Although many know of Thomas Jefferson’s illustrious career as a founding father and politician in early American life, not many people know of his legal career. Jefferson attended the College of William and Mary, from 1760 to 1762 but he didn’t study law until he was back in Williamsburg in 1763. However, no formal law schools existed at the time. The way to become a lawyer was to apprentice under an established attorney for many years before establishing your own practice. So, Thomas Jefferson studied under George Wythe, a lawyer with whom he become friends with while in college.
After years of apprenticeship, Jefferson’s practice grew rapidly, with his first cases involving the quieting of titles. The quieting of titles was a procedure by which clients assured that their land titles were legitimate, This required Jefferson to research government records to check that the title had been paid for and properly registered. These cases were important because if land had not been properly paid for under Britain’s laws, it would become available for another person to purchase. Jefferson generally assigned this research to others but when actual title challenges occurred, it would be Jefferson himself representing his clients in court. But Jefferson did not consider himself a skilled orator, and preferred to work outside of the courtroom and instead drawn on his strengths as a researcher.
During this time, he became interested in the new frontier opening up in America. For Jefferson, the frontier was essential to his idea of a new republic because it provided men with land to work for themselves and better the nation. In handling land cases, Jefferson witnessed the tension between the interests of wealthy landowners and small landholders. As Jefferson himself moved into the upper echelons of society and politics, he often had to strike a delicate balance between the people he was representing and his own status.
However, he did not become a lawyer for the elites. He became deeply interested in the role of slavery in English law and began to work to reform it. He introduced legislation which allowed masters to take control over the emancipation of slaves, taking this power away from the royal Governor and General Court. He also persuaded his cousin, Richard Bland, to help the legislation’s passage, but overall reaction was negative. He also began to take on cases for freedom-seeking slaves and even waived his fee for one client, who claimed that he should be freed before the statutory age of thirty-one required for emancipation in cases with inter-racial grandparents. He invoked Natural Law to argue, “everyone comes into the world with a right to his own person and using it at his own will … this is what is called personal liberty, and is given him by the author of nature, because it is necessary for his own sustenance”. Even though the judge ruled against him, this idea stuck with Jefferson, and would someday become the basis of his argument for the Declaration of Independence.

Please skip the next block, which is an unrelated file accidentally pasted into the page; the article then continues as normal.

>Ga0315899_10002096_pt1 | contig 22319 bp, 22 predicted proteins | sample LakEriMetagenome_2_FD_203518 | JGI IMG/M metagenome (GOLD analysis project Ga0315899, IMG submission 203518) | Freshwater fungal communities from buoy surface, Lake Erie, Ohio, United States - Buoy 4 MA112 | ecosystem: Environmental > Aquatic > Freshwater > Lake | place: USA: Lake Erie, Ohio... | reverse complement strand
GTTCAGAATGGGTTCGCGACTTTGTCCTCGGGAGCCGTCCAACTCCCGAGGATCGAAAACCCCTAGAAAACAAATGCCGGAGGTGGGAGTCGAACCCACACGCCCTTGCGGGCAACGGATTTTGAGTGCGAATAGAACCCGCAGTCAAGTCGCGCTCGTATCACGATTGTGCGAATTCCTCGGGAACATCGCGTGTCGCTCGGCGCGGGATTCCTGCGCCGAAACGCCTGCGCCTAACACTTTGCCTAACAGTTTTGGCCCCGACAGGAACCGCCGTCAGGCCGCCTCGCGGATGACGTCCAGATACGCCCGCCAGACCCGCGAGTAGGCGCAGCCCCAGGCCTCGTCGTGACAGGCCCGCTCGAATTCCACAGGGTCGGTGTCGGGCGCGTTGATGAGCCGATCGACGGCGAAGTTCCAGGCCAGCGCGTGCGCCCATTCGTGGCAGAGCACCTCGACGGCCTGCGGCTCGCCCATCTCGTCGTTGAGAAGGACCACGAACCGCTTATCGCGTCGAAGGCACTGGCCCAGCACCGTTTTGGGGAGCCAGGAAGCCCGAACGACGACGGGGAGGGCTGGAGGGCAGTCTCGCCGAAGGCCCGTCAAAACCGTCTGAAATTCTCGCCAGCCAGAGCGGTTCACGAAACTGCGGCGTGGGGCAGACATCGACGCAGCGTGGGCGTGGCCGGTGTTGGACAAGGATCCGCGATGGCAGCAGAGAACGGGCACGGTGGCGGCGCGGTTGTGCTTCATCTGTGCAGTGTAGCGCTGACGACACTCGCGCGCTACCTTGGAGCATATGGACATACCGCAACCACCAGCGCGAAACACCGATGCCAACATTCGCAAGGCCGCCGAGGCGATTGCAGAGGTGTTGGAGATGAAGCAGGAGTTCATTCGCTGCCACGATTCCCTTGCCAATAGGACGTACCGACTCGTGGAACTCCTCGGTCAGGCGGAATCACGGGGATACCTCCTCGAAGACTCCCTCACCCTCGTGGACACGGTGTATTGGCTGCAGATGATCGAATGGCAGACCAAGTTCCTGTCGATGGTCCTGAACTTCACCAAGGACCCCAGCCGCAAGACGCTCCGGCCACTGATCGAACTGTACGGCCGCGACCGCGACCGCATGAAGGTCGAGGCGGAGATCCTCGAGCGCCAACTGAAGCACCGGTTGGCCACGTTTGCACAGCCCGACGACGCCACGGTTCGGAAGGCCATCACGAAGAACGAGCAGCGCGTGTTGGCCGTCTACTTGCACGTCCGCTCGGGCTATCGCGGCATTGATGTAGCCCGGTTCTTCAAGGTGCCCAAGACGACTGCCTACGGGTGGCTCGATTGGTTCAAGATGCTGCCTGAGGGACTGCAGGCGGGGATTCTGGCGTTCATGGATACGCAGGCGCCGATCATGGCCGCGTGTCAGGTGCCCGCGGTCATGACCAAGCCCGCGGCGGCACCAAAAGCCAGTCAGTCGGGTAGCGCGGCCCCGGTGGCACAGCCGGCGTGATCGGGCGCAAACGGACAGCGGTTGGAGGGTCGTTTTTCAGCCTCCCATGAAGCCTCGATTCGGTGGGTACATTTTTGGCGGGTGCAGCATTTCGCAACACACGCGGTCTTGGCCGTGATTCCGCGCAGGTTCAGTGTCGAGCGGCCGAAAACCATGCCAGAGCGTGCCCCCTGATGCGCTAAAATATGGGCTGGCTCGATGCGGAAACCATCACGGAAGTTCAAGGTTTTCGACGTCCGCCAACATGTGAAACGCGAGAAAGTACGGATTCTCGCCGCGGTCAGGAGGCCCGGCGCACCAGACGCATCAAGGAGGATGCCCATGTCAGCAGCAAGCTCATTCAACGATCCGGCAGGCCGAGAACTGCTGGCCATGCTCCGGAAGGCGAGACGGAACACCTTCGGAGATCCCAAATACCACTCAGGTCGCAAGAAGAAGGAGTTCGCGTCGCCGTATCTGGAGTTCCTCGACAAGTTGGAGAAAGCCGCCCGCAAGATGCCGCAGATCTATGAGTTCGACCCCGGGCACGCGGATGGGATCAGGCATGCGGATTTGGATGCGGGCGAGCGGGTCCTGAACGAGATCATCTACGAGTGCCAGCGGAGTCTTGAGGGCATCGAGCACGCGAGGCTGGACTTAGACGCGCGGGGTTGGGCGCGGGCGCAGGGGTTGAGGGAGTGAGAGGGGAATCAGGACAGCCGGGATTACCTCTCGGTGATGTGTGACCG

As the years went on, Jefferson became more and more involved with the politics of the dawning American Revolution and eventually moved into that world completely. His law career left an important mark on his beliefs and later actions. Thus, it should be remembered as important part of his legacy. If not for his days arguing in the courtroom for land rights, slavery reform, and unalienable human rights, we may have never seen the man we know as President of the United States, founding father, and writer of the Declaration of Independence.